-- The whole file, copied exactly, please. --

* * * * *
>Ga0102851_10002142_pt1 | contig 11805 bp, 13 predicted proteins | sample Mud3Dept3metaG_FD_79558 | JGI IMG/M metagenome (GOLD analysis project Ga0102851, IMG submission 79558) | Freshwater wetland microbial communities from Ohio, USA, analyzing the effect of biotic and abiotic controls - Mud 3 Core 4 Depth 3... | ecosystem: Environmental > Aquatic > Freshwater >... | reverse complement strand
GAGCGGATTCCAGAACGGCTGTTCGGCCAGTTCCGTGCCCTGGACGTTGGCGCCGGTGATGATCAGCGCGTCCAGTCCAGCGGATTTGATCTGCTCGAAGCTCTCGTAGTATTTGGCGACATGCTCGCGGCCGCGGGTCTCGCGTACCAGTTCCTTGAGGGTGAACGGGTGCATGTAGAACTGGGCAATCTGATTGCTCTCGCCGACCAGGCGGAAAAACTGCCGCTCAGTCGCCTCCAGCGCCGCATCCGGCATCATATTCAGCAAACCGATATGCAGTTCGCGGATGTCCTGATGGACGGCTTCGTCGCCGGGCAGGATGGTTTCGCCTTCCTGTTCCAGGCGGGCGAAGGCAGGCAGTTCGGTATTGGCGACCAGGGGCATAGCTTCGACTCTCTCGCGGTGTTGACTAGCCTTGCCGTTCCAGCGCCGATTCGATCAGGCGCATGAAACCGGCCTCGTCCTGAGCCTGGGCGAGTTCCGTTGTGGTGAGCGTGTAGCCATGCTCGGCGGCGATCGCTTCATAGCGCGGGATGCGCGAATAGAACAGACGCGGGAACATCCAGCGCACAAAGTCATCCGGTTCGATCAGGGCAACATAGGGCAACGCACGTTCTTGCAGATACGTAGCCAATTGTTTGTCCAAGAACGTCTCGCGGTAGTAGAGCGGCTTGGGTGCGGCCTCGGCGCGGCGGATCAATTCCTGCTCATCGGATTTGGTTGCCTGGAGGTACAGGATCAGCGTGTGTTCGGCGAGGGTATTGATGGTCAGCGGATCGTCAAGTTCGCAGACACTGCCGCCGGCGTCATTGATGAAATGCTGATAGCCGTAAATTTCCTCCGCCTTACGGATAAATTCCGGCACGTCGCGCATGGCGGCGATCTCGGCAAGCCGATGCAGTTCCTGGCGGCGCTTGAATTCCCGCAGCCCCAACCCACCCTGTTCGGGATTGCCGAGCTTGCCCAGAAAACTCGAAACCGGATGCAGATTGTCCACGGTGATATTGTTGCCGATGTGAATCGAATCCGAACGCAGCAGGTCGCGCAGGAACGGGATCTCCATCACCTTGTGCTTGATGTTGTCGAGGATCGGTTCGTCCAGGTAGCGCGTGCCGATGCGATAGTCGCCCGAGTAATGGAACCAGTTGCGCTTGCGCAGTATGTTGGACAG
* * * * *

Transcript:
>Ga0102851_10002142_pt1 | contig 11805 bp, 13 predicted proteins | sample Mud3Dept3metaG_FD_79558 | JGI IMG/M metagenome (GOLD analysis project Ga0102851, IMG submission 79558) | Freshwater wetland microbial communities from Ohio, USA, analyzing the effect of biotic and abiotic controls - Mud 3 Core 4 Depth 3... | ecosystem: Environmental > Aquatic > Freshwater >... | reverse complement strand
GAGCGGATTCCAGAACGGCTGTTCGGCCAGTTCCGTGCCCTGGACGTTGGCGCCGGTGATGATCAGCGCGTCCAGTCCAGCGGATTTGATCTGCTCGAAGCTCTCGTAGTATTTGGCGACATGCTCGCGGCCGCGGGTCTCGCGTACCAGTTCCTTGAGGGTGAACGGGTGCATGTAGAACTGGGCAATCTGATTGCTCTCGCCGACCAGGCGGAAAAACTGCCGCTCAGTCGCCTCCAGCGCCGCATCCGGCATCATATTCAGCAAACCGATATGCAGTTCGCGGATGTCCTGATGGACGGCTTCGTCGCCGGGCAGGATGGTTTCGCCTTCCTGTTCCAGGCGGGCGAAGGCAGGCAGTTCGGTATTGGCGACCAGGGGCATAGCTTCGACTCTCTCGCGGTGTTGACTAGCCTTGCCGTTCCAGCGCCGATTCGATCAGGCGCATGAAACCGGCCTCGTCCTGAGCCTGGGCGAGTTCCGTTGTGGTGAGCGTGTAGCCATGCTCGGCGGCGATCGCTTCATAGCGCGGGATGCGCGAATAGAACAGACGCGGGAACATCCAGCGCACAAAGTCATCCGGTTCGATCAGGGCAACATAGGGCAACGCACGTTCTTGCAGATACGTAGCCAATTGTTTGTCCAAGAACGTCTCGCGGTAGTAGAGCGGCTTGGGTGCGGCCTCGGCGCGGCGGATCAATTCCTGCTCATCGGATTTGGTTGCCTGGAGGTACAGGATCAGCGTGTGTTCGGCGAGGGTATTGATGGTCAGCGGATCGTCAAGTTCGCAGACACTGCCGCCGGCGTCATTGATGAAATGCTGATAGCCGTAAATTTCCTCCGCCTTACGGATAAATTCCGGCACGTCGCGCATGGCGGCGATCTCGGCAAGCCGATGCAGTTCCTGGCGGCGCTTGAATTCCCGCAGCCCCAACCCACCCTGTTCGGGATTGCCGAGCTTGCCCAGAAAACTCGAAACCGGATGCAGATTGTCCACGGTGATATTGTTGCCGATGTGAATCGAATCCGAACGCAGCAGGTCGCGCAGGAACGGGATCTCCATCACCTTGTGCTTGATGTTGTCGAGGATCGGTTCGTCCAGGTAGCGCGTGCCGATGCGATAGTCGCCCGAGTAATGGAACCAGTTGCGCTTGCGCAGTATGTTGGACAG